Grable involved an Internal Revenue Service ("IRS") seizure of real property in satisfaction of a corporation's federal tax delinquency. Id. at 310. Pursuant to 26 U.S.C. § 6335, the IRS was required to give notice of the seizure, and it did so via certified mail. Id. The corporation did not exercise its statutory right to redeem the seized property, and a buyer purchased the property from the IRS. Id. at 310-11. Five years later, the corporation brought a quiet title action in state court, alleging that the buyer's record title was invalid because 26 U.S.C. § 6335 required the IRS to give notice of the seizure via personal service, not certified mail. Id. at 311. The buyer removed to federal court, asserting federal-question jurisdiction, because the status of the title turned on whether the IRS effected proper service under the applicable federal statute. Id. The Supreme Court granted certiorari solely on the question of whether the corporation's state law claim was one arising under federal law within the meaning of 28 U.S.C. § 1331. Id.

The Court's decision in Grable articulated a two-step process to determine whether a state law claim "arises under" federal law under § 1331. See id. at 314. First, the state law claim must "necessarily raise a stated federal issue, actually disputed and substantial[.]" Id. Second, the federal courts must be able to entertain the state law claim "without disturbing any congressionally approved balance of federal and state judicial responsibilities." Id.

Applying that standard, the Court determined that whether the IRS provided the required notice of the seizure to the corporation was a disputed, essential, and seemingly dispositive element of the quiet title claim. Id. at 315. As the Court explained, "[t]he meaning of the federal tax provision is an important issue of federal law that sensibly belongs in a federal court." Id. In addition, the case presented the "rare state title case that raises a contested matter of federal law[,]" hence exercising federal jurisdiction would have "only a microscopic effect on the federal-state division of labor." Id. Thus, the corporation's quiet title claim was correctly removed as one arising under federal law. Id. at 316.

Just one year after Grable was decided, the Supreme Court had occasion to explore the considerations underlying that decision. See Empire Healthchoice Assurance, Inc. v. McVeigh, 547 U.S. 677, 699-701 (2006). Empire Healthchoice involved an action initiated by a health insurance plan administrator to recover a share of the proceeds from a state court tort suit settlement. Id. at 687. The insurer had contracted with the federal government to offer health insurance to federal employees. Id. at 682. The contractual arrangement between the federal government and the insurance provider was authorized by the Federal Employees Health Benefits Act of 1959 ("FEHBA"), 5 U.S.C. § 8901, et seq. Empire Healthchoice, 547 U.S. at 682. In the case, an insured was injured in an accident, and the insurer expended $157,309 for his care. Id. at 687. After the insured's death, his estate received a financial settlement in excess of three million dollars from the parties alleged to have caused his injuries. Id. The insurance plan administrator filed suit in federal court seeking reimbursement of the $157,309 spent for the insured's care. Id. at 687-88. The estate moved to dismiss on grounds including lack of subject matter jurisdiction. Id. at 688. Among other arguments, the insurer contended that federal jurisdiction was proper, under § 1331 and Grable, because federal law was an element of its action against the estate. Id. at 699.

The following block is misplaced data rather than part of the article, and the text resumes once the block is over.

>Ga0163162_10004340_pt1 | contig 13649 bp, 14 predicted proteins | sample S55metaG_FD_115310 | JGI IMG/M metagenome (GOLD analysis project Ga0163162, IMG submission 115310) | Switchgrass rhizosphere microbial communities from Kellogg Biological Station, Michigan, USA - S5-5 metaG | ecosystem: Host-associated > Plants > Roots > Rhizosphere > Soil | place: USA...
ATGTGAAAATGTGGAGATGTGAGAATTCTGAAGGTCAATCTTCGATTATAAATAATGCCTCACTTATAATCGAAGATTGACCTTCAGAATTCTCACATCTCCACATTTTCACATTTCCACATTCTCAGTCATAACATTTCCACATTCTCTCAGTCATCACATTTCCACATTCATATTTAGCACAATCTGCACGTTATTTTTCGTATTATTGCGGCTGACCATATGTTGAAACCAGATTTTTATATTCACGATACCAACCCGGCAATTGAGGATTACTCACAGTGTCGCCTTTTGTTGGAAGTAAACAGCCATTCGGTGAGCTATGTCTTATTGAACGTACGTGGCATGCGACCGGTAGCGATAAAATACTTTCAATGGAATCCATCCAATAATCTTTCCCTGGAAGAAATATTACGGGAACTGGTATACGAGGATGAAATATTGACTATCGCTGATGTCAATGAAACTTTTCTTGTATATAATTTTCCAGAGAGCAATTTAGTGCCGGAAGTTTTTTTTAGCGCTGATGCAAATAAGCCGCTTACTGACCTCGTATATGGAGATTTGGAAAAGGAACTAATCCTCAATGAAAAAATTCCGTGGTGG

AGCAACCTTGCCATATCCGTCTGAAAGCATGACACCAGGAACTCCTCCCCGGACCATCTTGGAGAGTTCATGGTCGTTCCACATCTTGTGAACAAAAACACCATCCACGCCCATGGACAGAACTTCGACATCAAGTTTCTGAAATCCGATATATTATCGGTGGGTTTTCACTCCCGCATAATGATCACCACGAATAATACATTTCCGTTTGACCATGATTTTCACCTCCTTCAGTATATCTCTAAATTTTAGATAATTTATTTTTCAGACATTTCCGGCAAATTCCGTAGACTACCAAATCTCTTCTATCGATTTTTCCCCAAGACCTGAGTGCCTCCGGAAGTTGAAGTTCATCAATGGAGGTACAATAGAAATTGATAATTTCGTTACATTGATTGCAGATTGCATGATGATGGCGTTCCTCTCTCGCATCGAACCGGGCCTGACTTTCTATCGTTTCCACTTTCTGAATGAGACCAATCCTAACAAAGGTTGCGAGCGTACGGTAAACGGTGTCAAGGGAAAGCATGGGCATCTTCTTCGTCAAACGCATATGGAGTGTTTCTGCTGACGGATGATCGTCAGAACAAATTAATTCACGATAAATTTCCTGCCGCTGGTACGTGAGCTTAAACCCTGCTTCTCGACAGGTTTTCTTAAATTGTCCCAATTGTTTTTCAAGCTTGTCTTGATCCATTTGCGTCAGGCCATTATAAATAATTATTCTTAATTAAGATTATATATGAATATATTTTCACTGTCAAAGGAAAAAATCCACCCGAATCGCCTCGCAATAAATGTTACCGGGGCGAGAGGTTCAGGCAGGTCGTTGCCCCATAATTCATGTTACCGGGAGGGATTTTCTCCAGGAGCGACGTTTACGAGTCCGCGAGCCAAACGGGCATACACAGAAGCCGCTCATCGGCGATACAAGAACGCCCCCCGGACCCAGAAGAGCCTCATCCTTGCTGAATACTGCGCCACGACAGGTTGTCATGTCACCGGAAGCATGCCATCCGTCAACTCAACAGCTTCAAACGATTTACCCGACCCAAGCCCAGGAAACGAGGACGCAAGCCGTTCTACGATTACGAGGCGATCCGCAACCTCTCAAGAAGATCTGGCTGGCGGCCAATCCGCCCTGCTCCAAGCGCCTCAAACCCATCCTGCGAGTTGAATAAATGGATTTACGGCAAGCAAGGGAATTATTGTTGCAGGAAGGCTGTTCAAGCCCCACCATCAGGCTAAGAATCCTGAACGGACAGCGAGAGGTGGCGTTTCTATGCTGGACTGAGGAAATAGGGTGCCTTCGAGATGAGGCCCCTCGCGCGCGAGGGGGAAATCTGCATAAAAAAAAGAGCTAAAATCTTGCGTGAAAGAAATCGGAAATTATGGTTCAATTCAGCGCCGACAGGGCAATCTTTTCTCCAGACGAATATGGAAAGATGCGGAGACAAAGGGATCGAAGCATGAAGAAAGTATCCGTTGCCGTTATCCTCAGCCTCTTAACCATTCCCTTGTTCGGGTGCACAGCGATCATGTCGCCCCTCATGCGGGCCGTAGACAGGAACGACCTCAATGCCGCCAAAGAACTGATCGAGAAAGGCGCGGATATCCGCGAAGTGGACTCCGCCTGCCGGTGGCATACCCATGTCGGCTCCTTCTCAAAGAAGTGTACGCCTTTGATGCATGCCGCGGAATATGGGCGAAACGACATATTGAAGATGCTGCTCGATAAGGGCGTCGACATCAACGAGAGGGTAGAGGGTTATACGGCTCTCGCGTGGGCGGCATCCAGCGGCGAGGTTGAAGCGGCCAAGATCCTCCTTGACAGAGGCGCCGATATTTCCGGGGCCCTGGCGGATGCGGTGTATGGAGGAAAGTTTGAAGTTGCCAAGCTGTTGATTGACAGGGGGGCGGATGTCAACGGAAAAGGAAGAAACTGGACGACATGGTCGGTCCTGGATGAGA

The Court found federal jurisdiction was lacking; the case did not fit within "the slim category Grable exemplifies." Id. at 701. Factors supporting federal jurisdiction in Grable included that the case: "centered on the action of a federal agency (IRS) and its compatibility with a federal statute, the question qualified as 'substantial,' and its resolution was both dispositive of the case and would be controlling in numerous other cases." Id. at 700 (citing Grable, 545 U.S. at 313). Empire Healthchoice was "poles apart from Grable" because (1) the reimbursement claim was not triggered "by the action of any federal department, agency, or service[;]" (2) the "bottom-line practical issue" was the share of the tort suit settlement properly payable to the insurer; and (3) whereas "Grable presented a nearly 'pure issue of law,'" which would bind future courts, the insurer's action was "fact-bound and situation-specific." Id. at 700-01.


In this case, Defendant relies on 28 U.S.C. § 1331, as interpreted in Grable, as the basis for federal jurisdiction. Specifically, Defendant maintains that Plaintiff's NJPLA punitive damages claim "interject[s] a disputed, necessary, and substantially federal issue into this case[]" and hence the matter is properly before this Court.*fn6 In addition, Defendant contends that exercising jurisdiction over claims such as this will not disturb the balance of responsibilities between federal and state courts.

Plaintiff's NJPLA punitive damages claim relies on N.J.S.A. § 2A:58C-5(c), which provides in relevant part: